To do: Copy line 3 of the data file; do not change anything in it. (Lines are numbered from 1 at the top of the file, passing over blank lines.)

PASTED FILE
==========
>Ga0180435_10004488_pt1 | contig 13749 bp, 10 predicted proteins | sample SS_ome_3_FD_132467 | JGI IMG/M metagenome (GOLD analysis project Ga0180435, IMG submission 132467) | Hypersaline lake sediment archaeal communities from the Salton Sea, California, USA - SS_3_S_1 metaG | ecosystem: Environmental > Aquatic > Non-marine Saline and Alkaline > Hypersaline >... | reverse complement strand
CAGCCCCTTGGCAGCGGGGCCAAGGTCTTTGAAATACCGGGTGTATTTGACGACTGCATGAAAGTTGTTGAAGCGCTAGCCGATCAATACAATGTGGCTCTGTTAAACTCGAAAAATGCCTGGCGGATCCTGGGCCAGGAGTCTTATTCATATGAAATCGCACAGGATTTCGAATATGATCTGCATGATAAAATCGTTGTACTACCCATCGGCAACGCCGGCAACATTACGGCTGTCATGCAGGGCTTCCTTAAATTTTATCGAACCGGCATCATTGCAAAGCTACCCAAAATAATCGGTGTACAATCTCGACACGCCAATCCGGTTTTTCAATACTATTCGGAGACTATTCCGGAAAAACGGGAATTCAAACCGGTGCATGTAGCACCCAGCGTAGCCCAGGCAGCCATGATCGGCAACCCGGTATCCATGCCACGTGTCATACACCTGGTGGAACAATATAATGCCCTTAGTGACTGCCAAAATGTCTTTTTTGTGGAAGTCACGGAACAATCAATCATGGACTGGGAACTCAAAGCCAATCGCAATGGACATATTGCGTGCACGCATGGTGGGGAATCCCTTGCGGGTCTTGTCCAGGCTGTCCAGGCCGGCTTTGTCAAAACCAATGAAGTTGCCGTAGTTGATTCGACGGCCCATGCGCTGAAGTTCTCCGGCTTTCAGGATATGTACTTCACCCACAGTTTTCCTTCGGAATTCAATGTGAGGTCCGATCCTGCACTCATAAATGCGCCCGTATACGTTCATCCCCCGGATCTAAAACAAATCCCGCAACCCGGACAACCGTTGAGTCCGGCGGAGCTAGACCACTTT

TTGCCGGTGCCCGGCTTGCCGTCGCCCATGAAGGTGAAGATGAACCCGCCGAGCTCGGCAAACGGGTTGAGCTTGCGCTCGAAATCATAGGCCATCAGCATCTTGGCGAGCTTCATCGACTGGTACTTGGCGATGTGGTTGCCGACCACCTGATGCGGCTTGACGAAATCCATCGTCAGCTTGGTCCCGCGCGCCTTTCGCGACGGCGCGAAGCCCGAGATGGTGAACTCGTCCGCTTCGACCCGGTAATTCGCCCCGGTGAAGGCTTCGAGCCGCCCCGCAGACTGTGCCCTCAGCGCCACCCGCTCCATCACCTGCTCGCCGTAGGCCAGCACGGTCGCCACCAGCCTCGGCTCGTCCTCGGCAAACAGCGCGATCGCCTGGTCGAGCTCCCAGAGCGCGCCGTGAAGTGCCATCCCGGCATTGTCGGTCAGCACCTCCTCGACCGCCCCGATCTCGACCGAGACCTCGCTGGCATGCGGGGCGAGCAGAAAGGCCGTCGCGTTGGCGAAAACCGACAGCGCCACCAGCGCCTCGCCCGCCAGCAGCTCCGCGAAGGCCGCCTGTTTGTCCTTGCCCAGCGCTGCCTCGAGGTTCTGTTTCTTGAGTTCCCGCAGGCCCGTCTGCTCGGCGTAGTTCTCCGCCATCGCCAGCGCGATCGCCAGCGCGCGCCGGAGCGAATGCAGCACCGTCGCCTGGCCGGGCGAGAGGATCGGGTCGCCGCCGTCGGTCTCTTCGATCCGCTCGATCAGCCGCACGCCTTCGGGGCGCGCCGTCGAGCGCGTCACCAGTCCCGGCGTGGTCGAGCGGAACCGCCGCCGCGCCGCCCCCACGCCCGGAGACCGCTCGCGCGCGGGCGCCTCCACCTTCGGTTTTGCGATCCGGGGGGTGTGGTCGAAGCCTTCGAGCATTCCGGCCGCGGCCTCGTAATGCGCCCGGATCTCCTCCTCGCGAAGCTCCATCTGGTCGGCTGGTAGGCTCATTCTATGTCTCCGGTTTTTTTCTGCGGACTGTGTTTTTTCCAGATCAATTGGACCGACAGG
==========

TTGCCGGTGCCCGGCTTGCCGTCGCCCATGAAGGTGAAGATGAACCCGCCGAGCTCGGCAAACGGGTTGAGCTTGCGCTCGAAATCATAGGCCATCAGCATCTTGGCGAGCTTCATCGACTGGTACTTGGCGATGTGGTTGCCGACCACCTGATGCGGCTTGACGAAATCCATCGTCAGCTTGGTCCCGCGCGCCTTTCGCGACGGCGCGAAGCCCGAGATGGTGAACTCGTCCGCTTCGACCCGGTAATTCGCCCCGGTGAAGGCTTCGAGCCGCCCCGCAGACTGTGCCCTCAGCGCCACCCGCTCCATCACCTGCTCGCCGTAGGCCAGCACGGTCGCCACCAGCCTCGGCTCGTCCTCGGCAAACAGCGCGATCGCCTGGTCGAGCTCCCAGAGCGCGCCGTGAAGTGCCATCCCGGCATTGTCGGTCAGCACCTCCTCGACCGCCCCGATCTCGACCGAGACCTCGCTGGCATGCGGGGCGAGCAGAAAGGCCGTCGCGTTGGCGAAAACCGACAGCGCCACCAGCGCCTCGCCCGCCAGCAGCTCCGCGAAGGCCGCCTGTTTGTCCTTGCCCAGCGCTGCCTCGAGGTTCTGTTTCTTGAGTTCCCGCAGGCCCGTCTGCTCGGCGTAGTTCTCCGCCATCGCCAGCGCGATCGCCAGCGCGCGCCGGAGCGAATGCAGCACCGTCGCCTGGCCGGGCGAGAGGATCGGGTCGCCGCCGTCGGTCTCTTCGATCCGCTCGATCAGCCGCACGCCTTCGGGGCGCGCCGTCGAGCGCGTCACCAGTCCCGGCGTGGTCGAGCGGAACCGCCGCCGCGCCGCCCCCACGCCCGGAGACCGCTCGCGCGCGGGCGCCTCCACCTTCGGTTTTGCGATCCGGGGGGTGTGGTCGAAGCCTTCGAGCATTCCGGCCGCGGCCTCGTAATGCGCCCGGATCTCCTCCTCGCGAAGCTCCATCTGGTCGGCTGGTAGGCTCATTCTATGTCTCCGGTTTTTTTCTGCGGACTGTGTTTTTTCCAGATCAATTGGACCGACAGG